How do we view the world? How does the world view us? Chunky Move strips back the layers to explore human dynamics in a shifting Australian landscape
When 247 Days choreographer Anouk van Dijk was asked for a working title of her upcoming production, there were 247 days until opening night. In the 247 days since then, the ad hoc title has stuck and so too, it seems, has the lack of thought behind the concept.
Part of the 2013 Dance Massive, 247 Days is a contemporary dance piece that explores individuality and self-reflection, pondering and inner turmoil, with dialogue, song and musings on globalisation thrown into the mix.
Six dancers take to the stage, both on mass in unison and in more intimate solo pieces. Lauren Langlois’ opening scene sets the tone for what is a showcase of multi-talented young dancers including Tara Soh and Leif Helland, whose vocals add another dimension to the show.
The set is blank apart from the looming mirrors that move across stage, creating endless reflections of the dancers from multiple angles. Michael Hankin’s set design works in unison with Niklas Pajanti’s lighting, mirroring and moving with the dancers.
The mesmerisingly intimate performance between James Pham and Leif Helland, then joined by Alya Manzart, was overwhelmingly beautiful. This performance, as well as Niharika Senapati’s tortured rendition of inner turmoil, are highlights of a show that otherwise fails to capture the audiences attention and never quite evokes a connection with the dancers.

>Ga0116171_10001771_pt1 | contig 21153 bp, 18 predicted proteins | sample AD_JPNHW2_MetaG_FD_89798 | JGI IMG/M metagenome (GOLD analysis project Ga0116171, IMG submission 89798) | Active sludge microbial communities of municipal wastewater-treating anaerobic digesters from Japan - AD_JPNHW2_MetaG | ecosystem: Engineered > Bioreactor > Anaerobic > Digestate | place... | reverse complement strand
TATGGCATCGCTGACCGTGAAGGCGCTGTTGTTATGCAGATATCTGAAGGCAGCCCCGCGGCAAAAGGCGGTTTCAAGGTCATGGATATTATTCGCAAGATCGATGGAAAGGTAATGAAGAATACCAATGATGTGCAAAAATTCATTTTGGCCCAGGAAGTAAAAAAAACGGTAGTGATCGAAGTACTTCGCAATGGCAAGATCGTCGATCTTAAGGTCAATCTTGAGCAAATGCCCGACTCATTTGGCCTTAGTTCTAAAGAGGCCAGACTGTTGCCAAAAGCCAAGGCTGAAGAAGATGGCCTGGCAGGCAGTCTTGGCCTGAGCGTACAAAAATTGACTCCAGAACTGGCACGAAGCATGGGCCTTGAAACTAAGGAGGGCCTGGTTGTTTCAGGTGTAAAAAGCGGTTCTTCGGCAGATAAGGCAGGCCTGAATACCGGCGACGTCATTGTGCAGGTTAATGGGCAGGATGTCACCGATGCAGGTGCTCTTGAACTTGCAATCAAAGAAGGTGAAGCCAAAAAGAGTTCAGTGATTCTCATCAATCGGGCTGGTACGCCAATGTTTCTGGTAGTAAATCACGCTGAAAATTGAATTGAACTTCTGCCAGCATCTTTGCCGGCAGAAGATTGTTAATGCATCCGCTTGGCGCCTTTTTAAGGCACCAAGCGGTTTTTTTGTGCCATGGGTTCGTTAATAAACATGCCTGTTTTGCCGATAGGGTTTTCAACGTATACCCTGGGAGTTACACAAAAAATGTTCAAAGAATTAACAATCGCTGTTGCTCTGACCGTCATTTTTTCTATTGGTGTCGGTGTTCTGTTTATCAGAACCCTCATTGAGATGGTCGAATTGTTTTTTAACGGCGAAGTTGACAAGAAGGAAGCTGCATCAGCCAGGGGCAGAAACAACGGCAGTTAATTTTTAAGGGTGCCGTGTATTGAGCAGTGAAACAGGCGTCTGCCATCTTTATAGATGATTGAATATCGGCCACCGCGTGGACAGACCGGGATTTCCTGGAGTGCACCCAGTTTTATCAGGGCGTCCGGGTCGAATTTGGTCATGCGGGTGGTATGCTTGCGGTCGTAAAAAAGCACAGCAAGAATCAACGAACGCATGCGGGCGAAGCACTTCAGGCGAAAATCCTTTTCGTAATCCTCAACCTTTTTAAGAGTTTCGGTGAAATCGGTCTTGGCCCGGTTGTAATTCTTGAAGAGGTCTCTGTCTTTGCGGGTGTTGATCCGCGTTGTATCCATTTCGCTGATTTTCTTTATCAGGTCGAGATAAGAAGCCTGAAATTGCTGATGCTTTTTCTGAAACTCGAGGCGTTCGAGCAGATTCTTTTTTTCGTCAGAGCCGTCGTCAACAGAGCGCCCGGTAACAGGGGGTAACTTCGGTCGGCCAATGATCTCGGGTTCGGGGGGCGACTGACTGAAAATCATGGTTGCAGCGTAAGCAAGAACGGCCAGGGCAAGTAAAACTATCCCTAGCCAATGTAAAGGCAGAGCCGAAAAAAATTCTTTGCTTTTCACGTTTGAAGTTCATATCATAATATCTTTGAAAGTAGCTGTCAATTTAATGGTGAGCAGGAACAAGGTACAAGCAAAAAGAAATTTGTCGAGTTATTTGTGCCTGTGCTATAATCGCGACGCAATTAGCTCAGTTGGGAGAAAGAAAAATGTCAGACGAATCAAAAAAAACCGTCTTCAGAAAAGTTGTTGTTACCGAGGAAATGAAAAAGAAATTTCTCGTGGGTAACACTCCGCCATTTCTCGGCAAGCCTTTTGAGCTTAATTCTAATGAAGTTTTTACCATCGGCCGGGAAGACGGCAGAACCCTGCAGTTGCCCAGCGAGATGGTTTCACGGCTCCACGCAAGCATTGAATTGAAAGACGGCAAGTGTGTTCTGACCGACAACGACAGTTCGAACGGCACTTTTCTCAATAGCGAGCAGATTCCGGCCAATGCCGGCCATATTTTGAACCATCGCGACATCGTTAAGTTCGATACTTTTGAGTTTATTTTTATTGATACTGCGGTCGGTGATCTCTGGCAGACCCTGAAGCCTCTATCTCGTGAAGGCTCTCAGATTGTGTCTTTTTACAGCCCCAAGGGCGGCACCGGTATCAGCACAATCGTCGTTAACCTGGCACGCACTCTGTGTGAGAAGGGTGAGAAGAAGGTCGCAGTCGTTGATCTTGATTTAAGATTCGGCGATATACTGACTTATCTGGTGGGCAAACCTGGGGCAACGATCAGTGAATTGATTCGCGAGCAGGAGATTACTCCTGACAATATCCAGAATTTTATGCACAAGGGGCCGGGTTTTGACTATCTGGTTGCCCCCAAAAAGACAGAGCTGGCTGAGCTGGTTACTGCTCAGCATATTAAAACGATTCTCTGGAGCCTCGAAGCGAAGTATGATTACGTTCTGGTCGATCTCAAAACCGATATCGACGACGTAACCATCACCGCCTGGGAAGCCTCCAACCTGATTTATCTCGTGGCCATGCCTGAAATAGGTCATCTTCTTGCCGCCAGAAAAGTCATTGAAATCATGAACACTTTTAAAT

Marcel Wierckx’s composition is impressive, from giving goosebumps to occasionally overpowering the choreography and often times (thankfully) overpowering the unnecessary dialogue and poor acting. The incoherent ramblings on love and society punctuate the performance and are the pitfall of this piece.
At times manic, at times impressive and at times awkwardly lingering, the moments of dance that are good, are excellent, but there are times when things just drag. If you want to catch something from the 2013 Dance Massive, this show is worth seeing if only for the experimental use of lights and reflection as well as Wierckx’s powerful composition.